Wednesday, March 25, 2009

With A Little Help From My Friends

This little 6x6 is hot off the easel and just in time as I'm running out of art to post.  I am a slow creator and labour over things until I like them.  There is a matching half (another little 6x6) which I will post tomorrow that shows the other side of the Buddha!  Imagine that cutting the Buddha in half, eek!  The words on the painting (that look like they need a little touch up!) are attributed to the Buddha, via the Dhamapada, according to my google search!  It is a much longer poem (maybe I have to do a whole series of little paintings called the Dhamapada? to hold the entire piece because it is quite lovely)

I have to offer many bows to those who shared their personal wisdom with me after yesterday's writing about my mother.  I realize in many ways this is such an opportunity for both my mother and I to be differently in the world.  Today as impermanence would have it my mother actually sounded cheerful when I spoke with her on the phone.  Perhaps there is some relief in her deciding what she wants to do.

 She wanted to talk quite reasonably about her will.  And because my practice has shown me the value of contemplation (and I had engaged in some last night and this morning)  I could, without malice or judgement talk to her about some things she wanted to put in the will that were clearly aimed at people or that might create disharmony after her death.  I could ask her if that was what she wanted to leave behind (and given the opportunity to consider, she said no) and agreed that the bits of "stuff" were not important enough to leave behind hard feelings.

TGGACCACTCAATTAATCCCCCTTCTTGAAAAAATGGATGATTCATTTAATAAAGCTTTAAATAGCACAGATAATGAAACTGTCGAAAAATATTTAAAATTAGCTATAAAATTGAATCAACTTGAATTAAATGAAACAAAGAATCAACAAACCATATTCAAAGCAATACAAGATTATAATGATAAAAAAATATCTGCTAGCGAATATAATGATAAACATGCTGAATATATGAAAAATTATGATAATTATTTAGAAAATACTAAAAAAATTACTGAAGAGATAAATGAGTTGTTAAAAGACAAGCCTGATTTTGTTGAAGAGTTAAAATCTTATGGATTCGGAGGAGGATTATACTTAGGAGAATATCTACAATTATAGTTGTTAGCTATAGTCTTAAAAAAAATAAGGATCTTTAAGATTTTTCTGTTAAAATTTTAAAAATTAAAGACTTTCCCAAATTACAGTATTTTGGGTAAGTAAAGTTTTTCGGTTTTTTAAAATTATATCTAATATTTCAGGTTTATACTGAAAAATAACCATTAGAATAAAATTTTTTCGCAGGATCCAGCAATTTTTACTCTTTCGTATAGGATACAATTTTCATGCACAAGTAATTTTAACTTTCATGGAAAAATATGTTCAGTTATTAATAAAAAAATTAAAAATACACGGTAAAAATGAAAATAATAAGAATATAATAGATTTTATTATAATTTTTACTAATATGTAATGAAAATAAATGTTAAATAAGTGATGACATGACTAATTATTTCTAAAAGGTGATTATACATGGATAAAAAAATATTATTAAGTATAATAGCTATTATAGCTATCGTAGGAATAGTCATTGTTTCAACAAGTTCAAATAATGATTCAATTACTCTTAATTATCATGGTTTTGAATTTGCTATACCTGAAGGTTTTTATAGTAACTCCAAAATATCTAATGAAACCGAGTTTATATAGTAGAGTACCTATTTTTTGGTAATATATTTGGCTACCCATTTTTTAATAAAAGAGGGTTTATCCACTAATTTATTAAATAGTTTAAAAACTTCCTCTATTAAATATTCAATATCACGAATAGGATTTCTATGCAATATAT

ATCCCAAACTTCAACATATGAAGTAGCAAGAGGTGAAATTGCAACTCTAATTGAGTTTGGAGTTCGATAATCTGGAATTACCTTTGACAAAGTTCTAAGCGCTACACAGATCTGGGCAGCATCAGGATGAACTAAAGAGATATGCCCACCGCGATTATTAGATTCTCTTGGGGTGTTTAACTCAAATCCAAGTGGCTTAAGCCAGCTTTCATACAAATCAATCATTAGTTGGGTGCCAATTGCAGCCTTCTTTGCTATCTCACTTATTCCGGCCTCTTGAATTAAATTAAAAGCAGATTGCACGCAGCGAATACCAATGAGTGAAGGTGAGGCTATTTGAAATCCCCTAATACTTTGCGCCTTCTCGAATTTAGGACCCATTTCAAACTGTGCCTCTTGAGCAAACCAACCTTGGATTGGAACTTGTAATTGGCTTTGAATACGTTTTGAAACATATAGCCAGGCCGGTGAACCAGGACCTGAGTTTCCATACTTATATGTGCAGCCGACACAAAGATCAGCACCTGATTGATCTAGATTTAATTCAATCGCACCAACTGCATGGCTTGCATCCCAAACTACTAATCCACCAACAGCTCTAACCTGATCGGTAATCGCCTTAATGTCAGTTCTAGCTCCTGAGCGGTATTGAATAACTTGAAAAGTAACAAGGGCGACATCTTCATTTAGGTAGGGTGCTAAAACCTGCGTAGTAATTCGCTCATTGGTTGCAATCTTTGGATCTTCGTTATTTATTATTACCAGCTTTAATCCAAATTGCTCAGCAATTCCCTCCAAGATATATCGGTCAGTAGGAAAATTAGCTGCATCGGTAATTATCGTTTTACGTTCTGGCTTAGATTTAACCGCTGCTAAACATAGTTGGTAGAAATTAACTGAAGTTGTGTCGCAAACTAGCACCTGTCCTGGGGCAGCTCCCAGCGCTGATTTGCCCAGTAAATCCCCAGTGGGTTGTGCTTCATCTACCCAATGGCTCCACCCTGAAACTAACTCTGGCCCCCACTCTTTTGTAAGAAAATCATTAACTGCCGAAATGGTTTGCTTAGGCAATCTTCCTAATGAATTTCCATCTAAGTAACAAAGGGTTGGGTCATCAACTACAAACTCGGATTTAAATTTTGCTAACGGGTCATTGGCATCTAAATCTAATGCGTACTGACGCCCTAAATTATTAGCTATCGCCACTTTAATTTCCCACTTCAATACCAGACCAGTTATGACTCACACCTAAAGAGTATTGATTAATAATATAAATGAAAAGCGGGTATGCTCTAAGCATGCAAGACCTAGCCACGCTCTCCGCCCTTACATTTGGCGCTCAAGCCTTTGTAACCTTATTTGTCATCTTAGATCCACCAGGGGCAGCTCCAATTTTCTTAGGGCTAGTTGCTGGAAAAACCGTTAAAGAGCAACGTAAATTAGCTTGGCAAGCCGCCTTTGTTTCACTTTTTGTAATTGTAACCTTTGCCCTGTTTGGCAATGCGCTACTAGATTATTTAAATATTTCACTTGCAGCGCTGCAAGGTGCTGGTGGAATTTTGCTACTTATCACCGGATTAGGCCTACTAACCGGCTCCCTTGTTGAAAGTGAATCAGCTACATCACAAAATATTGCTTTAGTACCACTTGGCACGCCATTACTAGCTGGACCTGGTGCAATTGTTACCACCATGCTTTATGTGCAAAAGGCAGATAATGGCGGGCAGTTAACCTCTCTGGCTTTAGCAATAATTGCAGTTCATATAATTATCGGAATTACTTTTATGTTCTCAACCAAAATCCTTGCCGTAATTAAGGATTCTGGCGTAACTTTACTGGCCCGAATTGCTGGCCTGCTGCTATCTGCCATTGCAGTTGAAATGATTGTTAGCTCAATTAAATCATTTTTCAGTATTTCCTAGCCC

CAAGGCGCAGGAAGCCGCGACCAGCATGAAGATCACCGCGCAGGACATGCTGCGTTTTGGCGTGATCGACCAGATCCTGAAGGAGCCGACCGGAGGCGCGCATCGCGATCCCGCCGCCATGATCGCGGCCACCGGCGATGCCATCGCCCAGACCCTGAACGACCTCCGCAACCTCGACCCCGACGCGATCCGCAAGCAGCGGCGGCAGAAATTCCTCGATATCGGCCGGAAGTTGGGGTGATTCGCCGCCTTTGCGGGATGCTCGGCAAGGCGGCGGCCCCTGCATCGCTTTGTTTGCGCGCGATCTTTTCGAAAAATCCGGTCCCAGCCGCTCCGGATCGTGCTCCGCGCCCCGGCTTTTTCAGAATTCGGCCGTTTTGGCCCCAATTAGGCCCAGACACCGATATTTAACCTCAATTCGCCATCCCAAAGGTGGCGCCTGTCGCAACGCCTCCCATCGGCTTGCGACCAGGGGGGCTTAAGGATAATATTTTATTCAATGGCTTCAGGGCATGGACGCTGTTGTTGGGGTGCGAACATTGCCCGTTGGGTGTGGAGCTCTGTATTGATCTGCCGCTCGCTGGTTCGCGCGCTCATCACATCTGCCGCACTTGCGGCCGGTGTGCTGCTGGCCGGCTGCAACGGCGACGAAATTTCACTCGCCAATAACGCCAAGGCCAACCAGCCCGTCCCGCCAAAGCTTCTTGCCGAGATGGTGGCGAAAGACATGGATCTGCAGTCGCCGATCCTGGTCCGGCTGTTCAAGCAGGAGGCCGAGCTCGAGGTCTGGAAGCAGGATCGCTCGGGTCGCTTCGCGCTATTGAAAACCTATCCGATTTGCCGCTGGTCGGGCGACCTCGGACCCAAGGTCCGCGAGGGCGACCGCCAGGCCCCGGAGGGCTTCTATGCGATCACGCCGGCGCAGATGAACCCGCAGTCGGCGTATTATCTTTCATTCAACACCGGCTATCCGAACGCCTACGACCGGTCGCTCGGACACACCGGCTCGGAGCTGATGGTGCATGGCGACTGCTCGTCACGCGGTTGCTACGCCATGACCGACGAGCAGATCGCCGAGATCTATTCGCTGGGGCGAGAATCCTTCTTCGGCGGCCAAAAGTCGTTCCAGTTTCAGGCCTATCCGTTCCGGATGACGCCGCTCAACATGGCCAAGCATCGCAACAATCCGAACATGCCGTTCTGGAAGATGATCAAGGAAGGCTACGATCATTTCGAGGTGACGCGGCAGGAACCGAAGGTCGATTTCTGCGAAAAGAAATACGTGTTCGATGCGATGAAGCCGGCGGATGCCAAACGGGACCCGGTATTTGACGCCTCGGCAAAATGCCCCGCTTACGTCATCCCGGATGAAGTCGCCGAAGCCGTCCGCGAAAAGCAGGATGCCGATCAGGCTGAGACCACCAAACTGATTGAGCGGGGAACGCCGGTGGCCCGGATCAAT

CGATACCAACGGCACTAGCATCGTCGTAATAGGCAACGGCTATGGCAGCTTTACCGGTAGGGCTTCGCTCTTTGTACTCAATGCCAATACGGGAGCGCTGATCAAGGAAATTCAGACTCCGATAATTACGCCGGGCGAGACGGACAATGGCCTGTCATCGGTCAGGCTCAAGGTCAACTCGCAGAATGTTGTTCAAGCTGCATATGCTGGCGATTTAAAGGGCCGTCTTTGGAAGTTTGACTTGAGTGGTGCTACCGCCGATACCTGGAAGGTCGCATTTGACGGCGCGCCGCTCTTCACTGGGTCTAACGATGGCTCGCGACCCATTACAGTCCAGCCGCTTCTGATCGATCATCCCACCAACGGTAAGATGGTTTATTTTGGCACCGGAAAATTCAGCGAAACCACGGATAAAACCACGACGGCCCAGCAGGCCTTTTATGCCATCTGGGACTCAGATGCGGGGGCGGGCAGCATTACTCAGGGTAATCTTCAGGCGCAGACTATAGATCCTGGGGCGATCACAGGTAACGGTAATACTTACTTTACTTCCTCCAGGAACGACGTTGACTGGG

I could tell her that she needed to tell my brother and sister about her choice to discontinue meds.  She wasn't sure that she wanted to do that.  But I felt clear, given her normal modus operandi that this was important for her to do.  Not only would it be about her being clear with people, it would open up a window for heart to heart communication if my brother or sister wanted to go there.  I reminded her that they were her children and should be informed by her, just as I was.  She agreed to my surprise.  In the past my mother has used me (and I have allowed this) as a buffer between her and the world.  I am clear that I no longer wish to assume this role.  It creates hard feelings in the family, denies my mother the opportunity to connect with others, and places undue responsibility on me (which creates resentment in me).  I feel clear that my refusal to assume this long standing role helps both me and my mother.  If I make mistakes (life is always an ongoing experiment) I can adjust my course from my new vista in the landscape.  But a considered response from a non-reactive place is a good starting point.

So this is the Dharma of everyday life.  There it is all laid out before me: impermanence, contemplation, a little right understanding and right action, the fact that life is an experiment and that we are always adjusting our course.  And the fact that the joy and the suffering are always right there, intertwined in their yin & yang kind of way.  And the miracle is  that all this makes life rich and full, chunky and savoury, like some lovely hearty stew, instead of that thin watery broth that the TV and magazine adverts try to sell us. 

1 comment:

  1. Wow - such clarity! How wonderful to have such presence and authenticity with your mother in that moment of conversation. And it seems the "doing" took care of itself - that is, it was spontaneous in that moment - you "knew" what to "do," what was "appropriate" - not accomodating your mother but being honest with her. And, to be so clear (internally) about your boundaries and role in the family dynamic. All I can say is wow...

    Absolutely lovely - as usual. :) I'm taking it all in! So much I can apply here to my own situation. Like you I aspire to be able to communicate with my mother from the heart, or at least with equanimity until my heart opens more...

    Thank you for all that you offer - Christine